‘A Quiet Revolution’ – Winners of the 6th Brunel International African Poetry Prize announced
And this year, there are three! Hiwot Adilow (Ethiopia), Theresa Lola (Nigeria), and Momtaza Mehri (Somalia) were selected out of over 1000 entries, and awarded the prestigious prize of £3000 aimed at the development, celebration and promotion of poetry from Africa.
The judges said:
“This is an incredibly exciting time in the development of African poetry. We expect that many of the poets engaged in our impactful poetry initiatives will become the leading African poets of the future. Many of them are still very young, in their twenties, and we expect great things from them, but also those from poets who are older but still relatively new to publishing poetry. African poetry is now staking its claim on the global literary landscape. We are witnessing a quiet revolution.”
Meet the winning poets
Hiwot Adilow is an Ethiopian-American poet and singer from Philadelphia. She is a member of the First Wave Hip Hop and Urban Arts Learning Community at the University of Wisconsin-Madison. Her poetry appears or is forthcoming in Nepantla, Winter Tangerine, Vinyl Poetry and Prose, and elsewhere and has been anthologized in The BreakBeats Poets Vol 2.0: Black Girl Magic (Haymarket Books, 2018). Hiwot is author of the chapbook In The House of My Father (Two Sylvias Press, 2018). You can read her submission here. The Prize’s judges said:
“Hiwot Adilow’s transgressive poems return to the body as a site for meaning, memory, and reckoning. She has discovered that poetry’s contract with the senses makes it the most suitable vehicle for poems that will speak of the ways in which a woman’s body has to be written with care, boldness and discipline. These are poems of skill, vulnerability and daring, and which show, ultimately, a delight in language.”
Momtaza Mehri is a poet and essayist. Her work has been featured in DAZED, Buzzfeed, Vogue, BBC Radio 4, Poetry Society of America, Mask Magazine and Poetry Review. She is a Complete Works Fellow, winner of the 2017 Outspoken Page Poetry Prize, and she took third prize in the National Poetry Competition 2018. Her chapbook sugah lump prayer was published by Akashic books/ African Poetry Book Fund in 2017. She also edits Diaspora Drama, a digital platform showcasing international immigrant art. She became the Young People’s Laureate of London in 2018. You can read her submission here. The Prize’s judges said:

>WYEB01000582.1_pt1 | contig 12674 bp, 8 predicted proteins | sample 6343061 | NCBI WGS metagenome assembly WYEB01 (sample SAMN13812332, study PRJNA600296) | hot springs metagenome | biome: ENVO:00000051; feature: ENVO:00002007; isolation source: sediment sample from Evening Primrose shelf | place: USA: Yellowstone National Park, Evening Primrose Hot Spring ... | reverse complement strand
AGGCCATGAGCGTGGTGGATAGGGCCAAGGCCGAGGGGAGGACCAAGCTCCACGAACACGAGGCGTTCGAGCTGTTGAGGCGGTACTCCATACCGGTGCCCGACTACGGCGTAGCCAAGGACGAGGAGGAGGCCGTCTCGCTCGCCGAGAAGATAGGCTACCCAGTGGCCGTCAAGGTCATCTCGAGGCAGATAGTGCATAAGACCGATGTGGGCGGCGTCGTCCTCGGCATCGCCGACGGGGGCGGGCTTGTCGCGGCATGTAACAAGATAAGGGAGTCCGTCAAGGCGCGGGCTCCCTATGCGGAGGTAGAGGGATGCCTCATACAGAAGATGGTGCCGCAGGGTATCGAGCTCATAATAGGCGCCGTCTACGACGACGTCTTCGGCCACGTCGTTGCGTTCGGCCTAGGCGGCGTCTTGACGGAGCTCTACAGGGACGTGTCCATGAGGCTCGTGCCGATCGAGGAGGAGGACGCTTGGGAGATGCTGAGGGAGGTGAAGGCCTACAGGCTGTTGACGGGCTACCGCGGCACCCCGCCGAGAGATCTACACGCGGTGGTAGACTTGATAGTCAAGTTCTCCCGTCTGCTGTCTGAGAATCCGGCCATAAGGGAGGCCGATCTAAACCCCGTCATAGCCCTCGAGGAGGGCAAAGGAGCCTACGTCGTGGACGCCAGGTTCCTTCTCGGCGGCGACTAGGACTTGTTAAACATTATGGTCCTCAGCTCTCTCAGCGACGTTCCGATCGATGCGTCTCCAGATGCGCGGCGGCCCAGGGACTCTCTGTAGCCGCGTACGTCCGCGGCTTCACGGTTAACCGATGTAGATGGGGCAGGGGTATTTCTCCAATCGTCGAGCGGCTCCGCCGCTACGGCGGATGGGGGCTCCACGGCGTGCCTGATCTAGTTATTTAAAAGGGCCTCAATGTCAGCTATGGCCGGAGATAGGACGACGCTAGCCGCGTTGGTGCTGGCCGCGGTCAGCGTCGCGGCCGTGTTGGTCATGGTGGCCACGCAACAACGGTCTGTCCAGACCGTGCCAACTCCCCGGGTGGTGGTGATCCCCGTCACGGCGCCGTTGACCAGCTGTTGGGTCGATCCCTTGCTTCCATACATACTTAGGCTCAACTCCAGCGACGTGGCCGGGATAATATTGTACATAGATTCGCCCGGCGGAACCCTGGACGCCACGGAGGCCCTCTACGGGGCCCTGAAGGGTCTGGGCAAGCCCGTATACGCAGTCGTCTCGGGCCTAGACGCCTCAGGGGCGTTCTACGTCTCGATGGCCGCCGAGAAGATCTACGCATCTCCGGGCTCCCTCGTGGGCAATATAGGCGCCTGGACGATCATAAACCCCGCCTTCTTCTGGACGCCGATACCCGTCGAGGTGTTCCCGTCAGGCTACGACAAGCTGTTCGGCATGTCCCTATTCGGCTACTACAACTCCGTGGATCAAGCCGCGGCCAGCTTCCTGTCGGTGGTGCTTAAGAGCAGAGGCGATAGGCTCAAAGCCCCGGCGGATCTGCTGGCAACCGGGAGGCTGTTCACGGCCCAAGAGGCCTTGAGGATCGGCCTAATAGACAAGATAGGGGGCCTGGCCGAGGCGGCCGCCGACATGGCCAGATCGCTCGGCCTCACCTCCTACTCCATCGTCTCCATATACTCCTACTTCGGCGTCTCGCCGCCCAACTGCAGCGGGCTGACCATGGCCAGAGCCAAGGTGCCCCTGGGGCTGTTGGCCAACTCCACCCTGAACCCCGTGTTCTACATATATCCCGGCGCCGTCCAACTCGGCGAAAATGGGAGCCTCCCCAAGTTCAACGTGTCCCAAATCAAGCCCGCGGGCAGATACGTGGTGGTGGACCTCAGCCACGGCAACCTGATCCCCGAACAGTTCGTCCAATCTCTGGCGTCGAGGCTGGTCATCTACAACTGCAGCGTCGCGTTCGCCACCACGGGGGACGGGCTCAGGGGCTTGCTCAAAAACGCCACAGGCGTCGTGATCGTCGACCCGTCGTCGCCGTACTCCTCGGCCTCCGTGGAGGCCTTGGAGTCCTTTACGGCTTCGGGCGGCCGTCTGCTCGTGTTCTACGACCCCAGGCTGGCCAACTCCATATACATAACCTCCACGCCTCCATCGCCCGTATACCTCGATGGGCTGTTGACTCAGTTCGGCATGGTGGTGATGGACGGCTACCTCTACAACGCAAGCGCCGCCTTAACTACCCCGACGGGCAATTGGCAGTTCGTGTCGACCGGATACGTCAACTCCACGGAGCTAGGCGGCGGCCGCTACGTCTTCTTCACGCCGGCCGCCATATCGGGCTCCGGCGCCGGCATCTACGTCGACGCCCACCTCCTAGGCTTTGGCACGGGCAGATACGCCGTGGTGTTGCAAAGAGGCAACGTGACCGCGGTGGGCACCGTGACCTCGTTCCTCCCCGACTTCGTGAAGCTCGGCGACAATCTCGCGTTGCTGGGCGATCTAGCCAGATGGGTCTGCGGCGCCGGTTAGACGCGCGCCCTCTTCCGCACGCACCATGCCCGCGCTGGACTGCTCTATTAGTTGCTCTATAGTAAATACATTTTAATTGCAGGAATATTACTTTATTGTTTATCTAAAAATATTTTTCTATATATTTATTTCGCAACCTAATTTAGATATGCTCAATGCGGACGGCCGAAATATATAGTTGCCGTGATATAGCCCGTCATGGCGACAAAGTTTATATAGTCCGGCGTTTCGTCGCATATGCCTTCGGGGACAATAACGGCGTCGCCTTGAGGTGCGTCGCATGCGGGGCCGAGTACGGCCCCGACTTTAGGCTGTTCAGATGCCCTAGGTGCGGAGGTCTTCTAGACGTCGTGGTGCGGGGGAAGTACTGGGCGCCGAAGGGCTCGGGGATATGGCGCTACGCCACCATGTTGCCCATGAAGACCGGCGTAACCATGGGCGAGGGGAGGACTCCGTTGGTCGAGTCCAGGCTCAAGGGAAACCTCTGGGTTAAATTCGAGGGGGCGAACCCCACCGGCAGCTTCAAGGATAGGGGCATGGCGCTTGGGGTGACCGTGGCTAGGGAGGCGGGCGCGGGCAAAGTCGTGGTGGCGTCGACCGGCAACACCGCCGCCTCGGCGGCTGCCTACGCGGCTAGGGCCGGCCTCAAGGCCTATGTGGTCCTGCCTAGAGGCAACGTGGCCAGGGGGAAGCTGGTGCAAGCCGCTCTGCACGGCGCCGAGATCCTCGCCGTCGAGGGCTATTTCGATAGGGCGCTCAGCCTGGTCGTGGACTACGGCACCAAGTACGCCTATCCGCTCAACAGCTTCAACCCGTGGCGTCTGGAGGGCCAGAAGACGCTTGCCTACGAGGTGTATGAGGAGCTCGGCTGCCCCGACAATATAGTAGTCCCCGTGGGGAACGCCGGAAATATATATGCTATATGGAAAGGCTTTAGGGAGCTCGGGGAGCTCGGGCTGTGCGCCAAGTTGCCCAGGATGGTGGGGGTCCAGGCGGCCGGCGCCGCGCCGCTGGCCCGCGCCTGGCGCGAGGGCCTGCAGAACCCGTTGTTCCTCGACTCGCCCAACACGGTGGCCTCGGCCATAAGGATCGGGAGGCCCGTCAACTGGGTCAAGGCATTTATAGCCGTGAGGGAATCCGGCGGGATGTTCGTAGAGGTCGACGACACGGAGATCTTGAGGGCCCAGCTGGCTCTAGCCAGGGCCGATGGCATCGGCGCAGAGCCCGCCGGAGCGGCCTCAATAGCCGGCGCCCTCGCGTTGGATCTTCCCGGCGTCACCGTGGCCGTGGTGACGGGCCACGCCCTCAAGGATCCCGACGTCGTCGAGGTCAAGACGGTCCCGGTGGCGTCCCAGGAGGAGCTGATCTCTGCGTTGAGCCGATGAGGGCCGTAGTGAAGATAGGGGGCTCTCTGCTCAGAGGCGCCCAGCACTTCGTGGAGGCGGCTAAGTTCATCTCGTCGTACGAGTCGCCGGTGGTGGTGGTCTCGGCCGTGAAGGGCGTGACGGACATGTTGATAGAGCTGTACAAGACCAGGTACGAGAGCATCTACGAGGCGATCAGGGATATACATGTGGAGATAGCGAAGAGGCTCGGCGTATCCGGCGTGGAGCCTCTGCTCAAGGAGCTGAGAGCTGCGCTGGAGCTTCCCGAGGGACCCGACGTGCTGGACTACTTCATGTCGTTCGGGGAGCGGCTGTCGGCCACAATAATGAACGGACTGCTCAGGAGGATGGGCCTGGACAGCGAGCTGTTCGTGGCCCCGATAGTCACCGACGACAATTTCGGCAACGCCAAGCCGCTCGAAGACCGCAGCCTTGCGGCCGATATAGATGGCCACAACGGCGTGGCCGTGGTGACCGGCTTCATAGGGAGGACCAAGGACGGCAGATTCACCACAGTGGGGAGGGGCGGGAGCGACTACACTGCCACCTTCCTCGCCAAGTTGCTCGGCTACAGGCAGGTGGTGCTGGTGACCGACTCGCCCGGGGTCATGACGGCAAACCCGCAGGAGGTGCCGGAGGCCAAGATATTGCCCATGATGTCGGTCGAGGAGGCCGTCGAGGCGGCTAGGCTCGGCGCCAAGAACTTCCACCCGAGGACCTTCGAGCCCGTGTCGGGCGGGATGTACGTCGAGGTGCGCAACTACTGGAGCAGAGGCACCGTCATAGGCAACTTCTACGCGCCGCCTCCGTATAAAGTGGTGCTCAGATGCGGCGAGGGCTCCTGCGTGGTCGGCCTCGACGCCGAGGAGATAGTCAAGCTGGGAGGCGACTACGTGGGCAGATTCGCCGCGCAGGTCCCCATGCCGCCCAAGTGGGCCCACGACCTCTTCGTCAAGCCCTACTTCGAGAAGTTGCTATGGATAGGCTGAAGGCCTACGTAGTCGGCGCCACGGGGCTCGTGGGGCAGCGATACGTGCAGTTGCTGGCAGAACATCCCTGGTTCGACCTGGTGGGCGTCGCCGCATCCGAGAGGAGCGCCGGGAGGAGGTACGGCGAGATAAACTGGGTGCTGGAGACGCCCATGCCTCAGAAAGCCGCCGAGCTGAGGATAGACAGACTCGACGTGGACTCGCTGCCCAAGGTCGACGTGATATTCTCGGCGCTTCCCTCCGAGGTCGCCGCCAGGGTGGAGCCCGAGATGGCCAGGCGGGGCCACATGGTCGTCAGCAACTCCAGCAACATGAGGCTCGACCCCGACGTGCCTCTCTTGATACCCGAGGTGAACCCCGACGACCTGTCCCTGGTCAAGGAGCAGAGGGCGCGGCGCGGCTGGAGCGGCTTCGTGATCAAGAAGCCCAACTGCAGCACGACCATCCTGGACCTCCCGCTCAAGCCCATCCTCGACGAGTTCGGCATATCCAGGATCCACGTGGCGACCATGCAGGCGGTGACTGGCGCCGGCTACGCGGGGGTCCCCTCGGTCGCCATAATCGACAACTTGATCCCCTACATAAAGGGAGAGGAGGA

“Momtaza Mehri draws on her Muslim and Somali background to write poetry of great topicality and urgency. Her poems are also quietly powerful bullets of searing intelligence and compassion. There are many unforgettable images and imaginative uses of language, and an audaciousness and versatility with form that marks her out as a voice with a bright future ahead of her.”
Theresa Lola is a Nigerian British poet. She was shortlisted for the Bridport Poetry Prize 2017, the London Magazine Poetry Prize 2016, and she won the Hammer and Tongue National Poetry Slam in 2017. Theresa is an alumna of the Barbican Young Poets programme. She was awarded an Arts Council/British Council International Development Grant to run poetry workshops at the Lagos International Poetry Festival in Nigeria in 2017. Theresa is part of SXWKS creative collective and Octavia Women of Colour collective which is resident at the Southbank Centre in London. She is currently working on her debut full length poetry collection. You can read her submission here. The Prize’s judges said:
“Theresa Lola seeks to articulate the frailties, complications and brutalities inflicted by the body through microscopic imagery that is grotesque and distorted yet surprisingly tender. Hers is a poetic where peeling is the recurring motif – we witness peeling of black skins and peeling of tongues. The poetry is also unflinchingly composed, whether she is portraying a daughter cutting her father’s spine or the ravages of a father’s illness where cancer has kissed death unto his kidneys.”
You can see Theresa Lola and Momtaza Mehri at Africa Writes this year, where they will be performing their poetry as part of Octavia Poetry Collective, at the official festival party, 30 June at Rich Mix.
We’re also excited that another previous winner of the prize will be gracing the Africa Writes stage as the headline speaker – Warsan Shire. Get your ticket for this event, which closes the festival on Sunday 1 July at the British Library.
The prize is sponsored by Brunel University London and the African Poetry Book Fund, who also publish the beatiful New Generation African Poets series of box sets. The full shortlist was Gbenga Adeoba (Nigeria); Hiwot Adilow (Ethiopia); Michelle Angwenyi (Kenya); Dalia Elhassan (Sudan); Nour Kamel (Egypt); Theresa Lola (Nigeria); Momtaza Mehri (Sudan); Cheswayo Mphanza (Zambia). Our congratulations to all of those shortlisted, and to the winners! You can read more about the prize here.